National Food Safety Laboratory of the Institute of Public Health on Sunday raised the alarm about serious microbial, chemical, residual and other contamination in raw and packaged cow milk, curd and fodder.
The laboratory published a report claiming to have detected salmonella, Escherichia coli, aflatoxin and dangerous levels of residues of deadly pesticides like endosulfan and chemicals like chromium and lead in samples tested between August and December in 2018.
Laboratory technical head Shahnila Ferdousi presented the findings at a discussion at the institute on the occasion of the laboratory’s getting ISO certification.
‘Everybody should be worried about what they are eating,’ said Shahnila.
‘It is high time that we waged war against food contamination and adulteration to prevent an impending health disaster,’ she said. 
The laboratory tested 190 samples — 96 raw cow milk collected from dairy firms, 31 imported and locally produced milk, 30 feed and 33 curd.
The samples were collected from 18 places of six upazilas in Dhaka, Gazipur and Narayanganj.
Presence of Escherichia Coli bacteria was found in 96 per cent of raw milk samples.
Salmonella bacteria were also found in one of the samples.
Shahnila said that the world was very careful to keep Salmonella from getting into food chain for its devastating health impacts.
About 13 per cent of raw milk samples contained microbial tetracycline residues exceeding permissible limit. About 15 per cent of raw milk had higher level of lead while 13 per cent had higher level of aflatoxin, poisonous carcinogens that cause cancer.
The World Health Organisation categorised aflatoxin as world’s leading carcinogen while its role of causing liver malfunctioning was also long recognised. 
Residues of deadly pesticide endosulfan, found responsible for causing death among children in Bangladesh in 2012, was found in nine raw milk samples.
About 30 per cent of local and imported packaged milk had residues of tetracycline above maximum level. 
One of the samples tested positive for lead residue. Aflatoxin was also found in one of the packaged milk samples.
Up to 80 per cent of packaged milk was found contaminated with bacteria like.
Presence of lead was also detected in one of the curd samples tested.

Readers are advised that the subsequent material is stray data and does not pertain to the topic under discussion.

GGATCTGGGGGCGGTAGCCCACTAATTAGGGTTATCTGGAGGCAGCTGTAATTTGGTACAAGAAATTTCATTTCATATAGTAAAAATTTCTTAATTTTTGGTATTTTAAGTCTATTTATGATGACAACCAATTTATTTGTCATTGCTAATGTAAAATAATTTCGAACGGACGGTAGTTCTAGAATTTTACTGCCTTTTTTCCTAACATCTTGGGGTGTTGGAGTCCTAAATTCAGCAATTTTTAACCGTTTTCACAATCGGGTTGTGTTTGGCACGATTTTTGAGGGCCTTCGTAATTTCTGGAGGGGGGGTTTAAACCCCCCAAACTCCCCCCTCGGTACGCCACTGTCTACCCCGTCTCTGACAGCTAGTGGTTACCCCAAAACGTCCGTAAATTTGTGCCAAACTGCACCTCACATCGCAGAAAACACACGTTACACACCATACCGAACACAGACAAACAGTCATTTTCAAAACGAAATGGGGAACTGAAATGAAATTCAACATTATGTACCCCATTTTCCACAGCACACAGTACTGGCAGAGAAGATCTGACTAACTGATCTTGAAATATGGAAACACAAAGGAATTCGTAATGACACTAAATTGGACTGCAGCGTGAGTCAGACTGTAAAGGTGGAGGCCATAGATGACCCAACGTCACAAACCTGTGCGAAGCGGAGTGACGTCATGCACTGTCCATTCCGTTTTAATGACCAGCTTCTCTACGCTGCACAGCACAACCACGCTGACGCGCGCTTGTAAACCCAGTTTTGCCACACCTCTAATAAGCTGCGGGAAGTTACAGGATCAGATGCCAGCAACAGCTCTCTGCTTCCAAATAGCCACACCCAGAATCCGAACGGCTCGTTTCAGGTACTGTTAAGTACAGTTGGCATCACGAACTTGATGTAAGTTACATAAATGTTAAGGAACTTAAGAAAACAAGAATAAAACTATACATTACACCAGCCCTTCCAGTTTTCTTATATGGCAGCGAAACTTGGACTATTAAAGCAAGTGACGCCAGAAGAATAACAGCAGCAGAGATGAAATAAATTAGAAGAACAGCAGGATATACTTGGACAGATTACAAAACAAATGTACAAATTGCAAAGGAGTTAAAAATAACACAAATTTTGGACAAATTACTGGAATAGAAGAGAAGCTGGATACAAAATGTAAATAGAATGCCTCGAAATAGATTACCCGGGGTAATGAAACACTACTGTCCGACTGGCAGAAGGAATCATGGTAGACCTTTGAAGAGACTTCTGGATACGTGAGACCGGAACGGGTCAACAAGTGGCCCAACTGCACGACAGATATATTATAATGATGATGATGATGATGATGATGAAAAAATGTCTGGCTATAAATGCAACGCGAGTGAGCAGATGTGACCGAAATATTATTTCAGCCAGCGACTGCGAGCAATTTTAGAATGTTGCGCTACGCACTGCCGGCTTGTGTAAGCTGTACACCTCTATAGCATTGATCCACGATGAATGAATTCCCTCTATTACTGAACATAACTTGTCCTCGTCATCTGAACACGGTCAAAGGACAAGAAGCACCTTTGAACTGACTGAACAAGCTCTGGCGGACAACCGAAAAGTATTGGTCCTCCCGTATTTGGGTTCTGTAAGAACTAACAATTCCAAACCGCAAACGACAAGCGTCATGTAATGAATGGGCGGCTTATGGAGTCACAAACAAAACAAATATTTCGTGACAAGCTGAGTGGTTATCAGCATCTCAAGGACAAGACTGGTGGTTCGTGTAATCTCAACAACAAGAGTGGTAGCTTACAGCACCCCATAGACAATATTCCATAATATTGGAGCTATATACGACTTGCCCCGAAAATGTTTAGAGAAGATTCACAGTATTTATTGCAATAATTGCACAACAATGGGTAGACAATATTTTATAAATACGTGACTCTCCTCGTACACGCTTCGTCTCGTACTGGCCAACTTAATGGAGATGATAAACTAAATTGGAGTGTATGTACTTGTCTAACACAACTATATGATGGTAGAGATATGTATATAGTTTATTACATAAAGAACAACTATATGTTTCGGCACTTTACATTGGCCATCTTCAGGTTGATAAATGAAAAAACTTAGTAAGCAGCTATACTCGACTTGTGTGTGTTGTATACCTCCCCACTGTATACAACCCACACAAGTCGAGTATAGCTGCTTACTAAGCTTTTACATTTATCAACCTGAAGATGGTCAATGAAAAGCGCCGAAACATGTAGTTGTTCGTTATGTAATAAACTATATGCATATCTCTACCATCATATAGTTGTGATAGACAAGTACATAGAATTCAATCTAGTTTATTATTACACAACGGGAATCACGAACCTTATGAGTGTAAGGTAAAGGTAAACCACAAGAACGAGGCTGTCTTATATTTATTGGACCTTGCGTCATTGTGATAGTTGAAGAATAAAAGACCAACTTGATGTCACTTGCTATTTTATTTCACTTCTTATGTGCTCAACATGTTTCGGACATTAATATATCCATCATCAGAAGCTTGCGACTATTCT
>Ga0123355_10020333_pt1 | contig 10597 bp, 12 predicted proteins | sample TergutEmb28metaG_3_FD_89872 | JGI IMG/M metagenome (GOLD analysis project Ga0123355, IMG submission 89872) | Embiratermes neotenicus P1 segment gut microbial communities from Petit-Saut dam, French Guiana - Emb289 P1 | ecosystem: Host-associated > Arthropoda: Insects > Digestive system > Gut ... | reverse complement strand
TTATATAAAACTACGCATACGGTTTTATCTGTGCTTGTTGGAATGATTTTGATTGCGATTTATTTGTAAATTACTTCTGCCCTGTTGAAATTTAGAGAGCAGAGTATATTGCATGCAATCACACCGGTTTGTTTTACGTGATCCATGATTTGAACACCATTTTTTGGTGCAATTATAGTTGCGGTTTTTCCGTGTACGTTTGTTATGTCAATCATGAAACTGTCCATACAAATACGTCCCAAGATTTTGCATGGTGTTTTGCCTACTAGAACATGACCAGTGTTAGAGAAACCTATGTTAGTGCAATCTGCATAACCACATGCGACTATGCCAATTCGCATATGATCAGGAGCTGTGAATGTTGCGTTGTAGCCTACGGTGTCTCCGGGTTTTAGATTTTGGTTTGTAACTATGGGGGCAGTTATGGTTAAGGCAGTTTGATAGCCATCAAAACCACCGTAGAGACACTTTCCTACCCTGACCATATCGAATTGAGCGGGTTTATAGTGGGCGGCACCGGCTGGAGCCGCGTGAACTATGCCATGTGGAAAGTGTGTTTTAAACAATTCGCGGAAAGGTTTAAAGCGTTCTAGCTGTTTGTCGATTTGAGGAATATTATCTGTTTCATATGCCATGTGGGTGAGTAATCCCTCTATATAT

About 51 per cent of the curd samples failed to pass microbial safety test.
Shahnila believed that fodder was largely responsible for the contaminations in tested milk samples.
The laboratory tests found 69 per cent of the fodder samples containing dangerously high Chromium. 
Shahnila said that 500 micro gram of Chromium was permitted to be present in a kilogram of fodder whereas tests identified presence of Chromium up to 36,000 micro gram per kilogram.
Aflatoxin was present in 70 per cent of fodder samples, tetracycline in 71 per cent and endosulfan in two of the samples. 
‘Chemical contaminants will have long term impact on health and that is coming mainly from fodder sources,’ said Shahnila.
She advised people to boil packaged milk properly before consumption.
She said that the rapid increase in non-communicable diseases like kidney and liver ailments might have connection to consumption of unsafe food.
In 2018, an investigation by Bangladesh Food Safety Authority revealed gaping leaks along dairy value chain causing widespread microbial contamination in pasteurised milk.
Most of the pasteurised milk samples collected by the authority failed safety test, with detection of bacteria, including E Coli, at levels higher than permissible. 
The authority investigation was ordered by the High Court after an ICBBR,B research in May 218 revealed that three-fourths of pasteurised milk were unsafe for direct consumption.
The discovery came as a shock as pasteurised milk was supposed to be the safest for consumption.
The High Court ordered the authority to investigate the matter further. The authority found that cold chain was not maintained along dairy value chain at all.
It also found that plants lack hygiene standard and technical capacity for pasteurisation of milk.
The food safety authority has submitted the report to the High Court in October 2018 and was waiting for an order deciding its next course of action.
‘We cannot afford to sit idle anymore,’ said Shahnila.
‘We need to move fast before it is too late,’ she said.

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